Krall is a stylist as much as a storyteller, creating interesting, intersecting characters that could shoulder their own novels, based on their own internal cataclysms and the doom that follows each step. Osman and Xynobis, Roux and the nameless schmuck who fears an infestation of ants in his apartment - all of these doomed souls are begging for more pages. Themes prevail, following a wriggling through-line. Father issues and DEEP DENDO. Milk and alcohol (that's right - not scotch, not whiskey, but alcohol). These are a few of the unifying buzzwords and concepts that weave overarching throughout this work of sublime dread. Figure it all out, buddy. I have my theories. Pour me a double shot of alcohol, milk back, and you’ll get my interpretation, but it feels like Nightmares from a Lovecraftian Mind is a set up to be an encyclopedia mortis of KrallCraftian tomes. One can only hope.
The world he presents is a stark, threatening one, where every stranger and friend are bonded immediately by their shared wish for demise. Characters are disaffected, and for good reason, as chance encounters and innocent proximity often have dire consequences. And madness is everywhere, as everywhere is madness. From the doilies of the suburban home to the jerk-off booths in Times Square. The common is made dangerous, like Hitchcock run amok in a Steadman painting. This is Krall’s umbrella shielding a cosmic rain, yet the rivulets fall, making mad those dampened, one breath and random conversation from murder, or worse.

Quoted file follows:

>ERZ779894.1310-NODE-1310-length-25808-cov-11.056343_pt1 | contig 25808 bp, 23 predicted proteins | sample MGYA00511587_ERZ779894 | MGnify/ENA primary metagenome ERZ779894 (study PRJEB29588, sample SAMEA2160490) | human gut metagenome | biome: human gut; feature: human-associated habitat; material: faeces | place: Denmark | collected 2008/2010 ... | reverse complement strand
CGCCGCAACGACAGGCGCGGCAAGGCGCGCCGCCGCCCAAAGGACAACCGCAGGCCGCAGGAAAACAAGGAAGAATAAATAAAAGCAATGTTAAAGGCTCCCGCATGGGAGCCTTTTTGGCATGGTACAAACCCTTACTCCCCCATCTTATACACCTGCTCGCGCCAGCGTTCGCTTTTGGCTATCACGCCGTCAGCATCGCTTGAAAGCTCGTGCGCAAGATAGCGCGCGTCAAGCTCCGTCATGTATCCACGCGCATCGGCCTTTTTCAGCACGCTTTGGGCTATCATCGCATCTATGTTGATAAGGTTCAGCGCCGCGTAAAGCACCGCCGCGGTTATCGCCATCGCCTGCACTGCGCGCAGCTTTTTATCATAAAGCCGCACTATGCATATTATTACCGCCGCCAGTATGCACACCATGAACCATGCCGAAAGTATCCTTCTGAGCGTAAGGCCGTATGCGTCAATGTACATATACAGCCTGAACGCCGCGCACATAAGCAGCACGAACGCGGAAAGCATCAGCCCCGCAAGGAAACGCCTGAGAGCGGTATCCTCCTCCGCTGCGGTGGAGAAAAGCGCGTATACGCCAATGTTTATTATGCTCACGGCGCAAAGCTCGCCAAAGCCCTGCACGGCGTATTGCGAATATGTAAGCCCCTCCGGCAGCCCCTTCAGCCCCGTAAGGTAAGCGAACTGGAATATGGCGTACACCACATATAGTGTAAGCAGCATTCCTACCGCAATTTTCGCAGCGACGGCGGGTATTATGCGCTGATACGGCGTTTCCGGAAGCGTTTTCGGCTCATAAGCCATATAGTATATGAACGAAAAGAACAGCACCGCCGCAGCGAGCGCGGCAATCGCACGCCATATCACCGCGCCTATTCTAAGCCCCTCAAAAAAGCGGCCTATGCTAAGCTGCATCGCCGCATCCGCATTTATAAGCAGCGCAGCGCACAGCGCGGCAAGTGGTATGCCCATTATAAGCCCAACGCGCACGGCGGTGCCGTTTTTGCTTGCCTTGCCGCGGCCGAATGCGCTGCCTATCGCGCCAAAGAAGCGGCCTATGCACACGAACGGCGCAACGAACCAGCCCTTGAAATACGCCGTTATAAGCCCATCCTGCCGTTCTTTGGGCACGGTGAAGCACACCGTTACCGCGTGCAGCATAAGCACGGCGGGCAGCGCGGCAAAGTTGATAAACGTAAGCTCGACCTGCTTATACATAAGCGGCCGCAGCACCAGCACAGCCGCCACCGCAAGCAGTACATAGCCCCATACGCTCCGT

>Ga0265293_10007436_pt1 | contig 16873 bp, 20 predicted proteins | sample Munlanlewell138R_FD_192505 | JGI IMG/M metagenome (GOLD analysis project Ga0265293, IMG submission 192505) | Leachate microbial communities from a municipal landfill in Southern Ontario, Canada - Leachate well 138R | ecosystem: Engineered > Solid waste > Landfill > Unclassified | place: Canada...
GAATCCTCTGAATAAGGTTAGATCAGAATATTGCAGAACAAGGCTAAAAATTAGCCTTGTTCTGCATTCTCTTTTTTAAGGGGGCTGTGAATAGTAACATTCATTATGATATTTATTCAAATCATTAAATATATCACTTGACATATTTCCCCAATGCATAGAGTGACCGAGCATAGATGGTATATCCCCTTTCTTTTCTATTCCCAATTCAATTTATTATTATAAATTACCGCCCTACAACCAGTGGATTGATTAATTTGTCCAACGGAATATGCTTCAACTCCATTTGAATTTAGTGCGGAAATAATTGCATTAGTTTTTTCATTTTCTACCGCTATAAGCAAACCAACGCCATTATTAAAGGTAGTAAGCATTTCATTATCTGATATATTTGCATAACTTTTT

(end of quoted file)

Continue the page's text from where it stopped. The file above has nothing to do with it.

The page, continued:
Krall’s prose is clean but rich, interesting in its word selection. He’s mature and jaunty. Saucy, weaving just a honey drop of poetic flair and dollop of HPL purple into his narratives. He’s the smart kid in the back of the room, who’s read more than you and knows the best dirty jokes. His chapters show that he is well versed in the trappings of the baroque, but prefers to downplay the baubles in favor of a cleanly wrought sentence. It’s quite the balancing act, and is seamless, with nary a stumble on the wire. Krall is joining his contemporaries in the genre in helping show us where Lovecraftian writing can go, without being chained to the increasingly played-out confines of the Cthulhu Mythos. Eerie, unsettling, smooth yet complex. Layered, odd, and infinitely quotable. These things are Nightmares of a Lovecraftian Mind.